BSF programme boosts schools' IT spending
5.3% annual growth predicted
Education spending on ICT will be accelerated by the Building Schools for the Future programme, according to research by Kable.
Investment in new technology for secondary schools has grown faster than any other part of the state education sector over the past three years and this is set to continue, the research says. Overall, it predicts an annual growth rate of 5.3 per cent for schools' IT expenditure over the next three years, from £1.05bn in 2008-09 to £1.29bn in 2011-12.
The growth is largely due to the BSF programme in England, which is set to invest £6.5bn in new school buildings and facilities up to 2008. Its total spending could reach £45bn and some 10 per cent of this will be invested in new technology, according to the report by Kable, which is owned by the same company as GC News.
"As more schools enter the BSF programme, expenditure will rise steeply," said Philippe Martin, Kable's senior education analyst. "Partnerships for Schools, the organisation responsible for BSF, has predicted that 35 schools will open between 2008-09, 115 in 2009-10, 165 in 2010-11 and 200 each year afterwards until the completion of the modernisation programme."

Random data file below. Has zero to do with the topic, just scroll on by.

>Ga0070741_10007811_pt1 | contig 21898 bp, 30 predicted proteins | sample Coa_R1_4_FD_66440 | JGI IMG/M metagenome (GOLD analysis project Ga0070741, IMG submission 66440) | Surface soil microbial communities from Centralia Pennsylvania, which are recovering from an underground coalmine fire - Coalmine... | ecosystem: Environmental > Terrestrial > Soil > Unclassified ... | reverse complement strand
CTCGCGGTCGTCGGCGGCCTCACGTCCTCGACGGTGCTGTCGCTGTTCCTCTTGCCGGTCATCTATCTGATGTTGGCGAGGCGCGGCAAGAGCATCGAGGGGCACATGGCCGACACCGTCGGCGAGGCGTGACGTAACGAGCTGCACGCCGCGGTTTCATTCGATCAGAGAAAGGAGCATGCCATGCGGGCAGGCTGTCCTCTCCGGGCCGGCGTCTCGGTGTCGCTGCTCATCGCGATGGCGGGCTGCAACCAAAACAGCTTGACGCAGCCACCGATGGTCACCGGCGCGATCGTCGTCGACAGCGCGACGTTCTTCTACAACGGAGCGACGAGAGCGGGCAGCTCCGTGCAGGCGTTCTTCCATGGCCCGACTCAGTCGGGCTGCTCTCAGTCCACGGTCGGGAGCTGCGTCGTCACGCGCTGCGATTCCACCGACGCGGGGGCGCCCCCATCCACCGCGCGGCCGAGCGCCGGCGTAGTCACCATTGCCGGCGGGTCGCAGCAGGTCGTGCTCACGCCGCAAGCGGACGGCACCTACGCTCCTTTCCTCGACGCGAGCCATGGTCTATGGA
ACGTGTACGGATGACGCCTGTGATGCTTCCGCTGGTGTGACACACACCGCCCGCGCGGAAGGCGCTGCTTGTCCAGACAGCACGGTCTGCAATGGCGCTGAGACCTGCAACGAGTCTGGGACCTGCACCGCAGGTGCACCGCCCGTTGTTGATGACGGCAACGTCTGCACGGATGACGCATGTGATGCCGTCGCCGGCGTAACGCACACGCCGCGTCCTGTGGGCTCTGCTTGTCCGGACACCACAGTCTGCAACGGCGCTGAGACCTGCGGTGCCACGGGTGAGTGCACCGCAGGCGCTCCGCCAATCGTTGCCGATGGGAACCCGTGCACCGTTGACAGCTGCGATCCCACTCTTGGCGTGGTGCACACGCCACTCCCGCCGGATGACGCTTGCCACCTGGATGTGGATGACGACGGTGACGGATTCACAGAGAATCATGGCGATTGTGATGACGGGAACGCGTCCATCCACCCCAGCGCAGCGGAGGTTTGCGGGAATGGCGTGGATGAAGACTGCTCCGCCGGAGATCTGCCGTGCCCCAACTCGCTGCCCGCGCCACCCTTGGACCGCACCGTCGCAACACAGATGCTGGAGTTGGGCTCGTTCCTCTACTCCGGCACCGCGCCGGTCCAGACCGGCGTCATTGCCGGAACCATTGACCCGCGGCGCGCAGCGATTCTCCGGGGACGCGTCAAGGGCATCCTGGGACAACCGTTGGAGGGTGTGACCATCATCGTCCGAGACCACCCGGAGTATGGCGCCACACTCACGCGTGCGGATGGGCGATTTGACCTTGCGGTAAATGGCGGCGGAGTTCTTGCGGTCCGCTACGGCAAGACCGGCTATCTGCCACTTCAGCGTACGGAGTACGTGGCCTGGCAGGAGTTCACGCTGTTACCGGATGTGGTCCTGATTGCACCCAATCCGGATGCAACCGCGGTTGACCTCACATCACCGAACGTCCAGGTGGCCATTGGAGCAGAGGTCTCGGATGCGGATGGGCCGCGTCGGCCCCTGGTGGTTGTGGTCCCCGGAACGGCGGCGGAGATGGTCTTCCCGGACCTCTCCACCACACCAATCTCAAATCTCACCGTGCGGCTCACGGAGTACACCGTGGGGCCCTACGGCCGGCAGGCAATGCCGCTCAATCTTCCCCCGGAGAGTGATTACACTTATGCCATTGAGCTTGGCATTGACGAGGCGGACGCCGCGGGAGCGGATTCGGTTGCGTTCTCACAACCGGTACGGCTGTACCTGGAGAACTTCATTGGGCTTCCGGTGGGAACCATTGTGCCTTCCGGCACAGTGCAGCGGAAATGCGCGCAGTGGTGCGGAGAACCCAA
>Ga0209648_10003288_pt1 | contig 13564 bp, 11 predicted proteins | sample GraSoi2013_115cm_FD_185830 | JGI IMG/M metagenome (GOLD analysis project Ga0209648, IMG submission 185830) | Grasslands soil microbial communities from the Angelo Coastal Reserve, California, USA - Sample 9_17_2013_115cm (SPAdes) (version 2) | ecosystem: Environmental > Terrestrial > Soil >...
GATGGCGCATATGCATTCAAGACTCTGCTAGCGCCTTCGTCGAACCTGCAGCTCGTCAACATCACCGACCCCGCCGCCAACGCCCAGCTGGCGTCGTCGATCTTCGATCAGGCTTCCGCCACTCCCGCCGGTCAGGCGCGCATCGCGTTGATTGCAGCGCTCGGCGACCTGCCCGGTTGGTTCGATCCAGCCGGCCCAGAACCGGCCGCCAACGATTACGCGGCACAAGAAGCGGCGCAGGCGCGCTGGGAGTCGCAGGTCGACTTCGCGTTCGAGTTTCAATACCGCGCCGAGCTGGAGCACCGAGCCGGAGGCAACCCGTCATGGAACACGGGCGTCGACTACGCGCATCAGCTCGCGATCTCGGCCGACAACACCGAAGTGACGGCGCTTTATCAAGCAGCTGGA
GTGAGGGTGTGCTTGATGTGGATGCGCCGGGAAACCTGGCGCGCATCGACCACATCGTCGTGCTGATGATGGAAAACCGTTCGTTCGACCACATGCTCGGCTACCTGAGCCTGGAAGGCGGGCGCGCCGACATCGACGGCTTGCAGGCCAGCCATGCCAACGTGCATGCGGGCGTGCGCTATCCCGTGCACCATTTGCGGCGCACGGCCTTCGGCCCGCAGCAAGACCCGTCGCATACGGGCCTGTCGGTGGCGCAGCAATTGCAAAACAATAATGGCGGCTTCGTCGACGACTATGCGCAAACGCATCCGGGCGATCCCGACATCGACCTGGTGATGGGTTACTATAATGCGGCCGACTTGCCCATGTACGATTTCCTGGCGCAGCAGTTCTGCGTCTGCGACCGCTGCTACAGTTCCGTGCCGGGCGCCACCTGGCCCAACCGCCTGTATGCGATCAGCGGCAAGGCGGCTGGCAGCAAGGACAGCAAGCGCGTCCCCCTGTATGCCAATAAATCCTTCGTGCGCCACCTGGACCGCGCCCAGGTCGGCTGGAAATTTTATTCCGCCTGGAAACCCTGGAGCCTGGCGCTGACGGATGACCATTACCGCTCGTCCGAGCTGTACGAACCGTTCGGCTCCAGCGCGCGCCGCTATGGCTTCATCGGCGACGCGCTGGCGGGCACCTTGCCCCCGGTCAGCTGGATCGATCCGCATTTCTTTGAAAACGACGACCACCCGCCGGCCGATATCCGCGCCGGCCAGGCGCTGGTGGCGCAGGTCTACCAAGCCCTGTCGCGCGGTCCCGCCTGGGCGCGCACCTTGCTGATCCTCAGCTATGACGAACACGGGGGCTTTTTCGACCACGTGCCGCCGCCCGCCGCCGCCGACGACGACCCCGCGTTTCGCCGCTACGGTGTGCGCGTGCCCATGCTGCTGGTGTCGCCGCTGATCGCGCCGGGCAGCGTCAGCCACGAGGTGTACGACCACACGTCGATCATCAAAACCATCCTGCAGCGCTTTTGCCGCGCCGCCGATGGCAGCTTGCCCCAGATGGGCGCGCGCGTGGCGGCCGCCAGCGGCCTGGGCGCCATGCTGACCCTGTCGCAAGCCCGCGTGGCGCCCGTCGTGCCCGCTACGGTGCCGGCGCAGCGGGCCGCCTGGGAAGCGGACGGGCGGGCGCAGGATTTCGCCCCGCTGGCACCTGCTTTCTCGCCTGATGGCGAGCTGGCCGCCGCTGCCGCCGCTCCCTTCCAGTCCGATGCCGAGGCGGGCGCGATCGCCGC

Steve Moss, BSF's strategic director for ICT, said that in terms of its non-financial value, ICT is usually ranked at 20 per cent to 30 per cent of the worth of the programme. "Local authorities are seeing it as extremely important for their transformation," he said.
The Primary Capital Programme, which is set to inject £7bn into primary school buildings and equipment over the next 15 years, is expected to increase ICT spending in a similar fashion. But as the report points out the programme is still at an early stage, and it is likely to be several years before it has a significant impact on national spending figures.
The report predicts that services will be the fastest growing area of schools' ICT spending, with an annual growth rate of 20.1 per cent. It predicts an explosion in the use of IT outsourcing, from £18m in 2008-09 to £151m in 2011-12. But it adds that spending on communications will actually drop very slightly, from £93m in 2008-09 to £90m in 2011-12.
Kable's findings also reveal that ICT investment by further education colleges will continue to rise, driven to a large extent by the government's goal of raising national skills levels.
This article was originally published at Kablenet.
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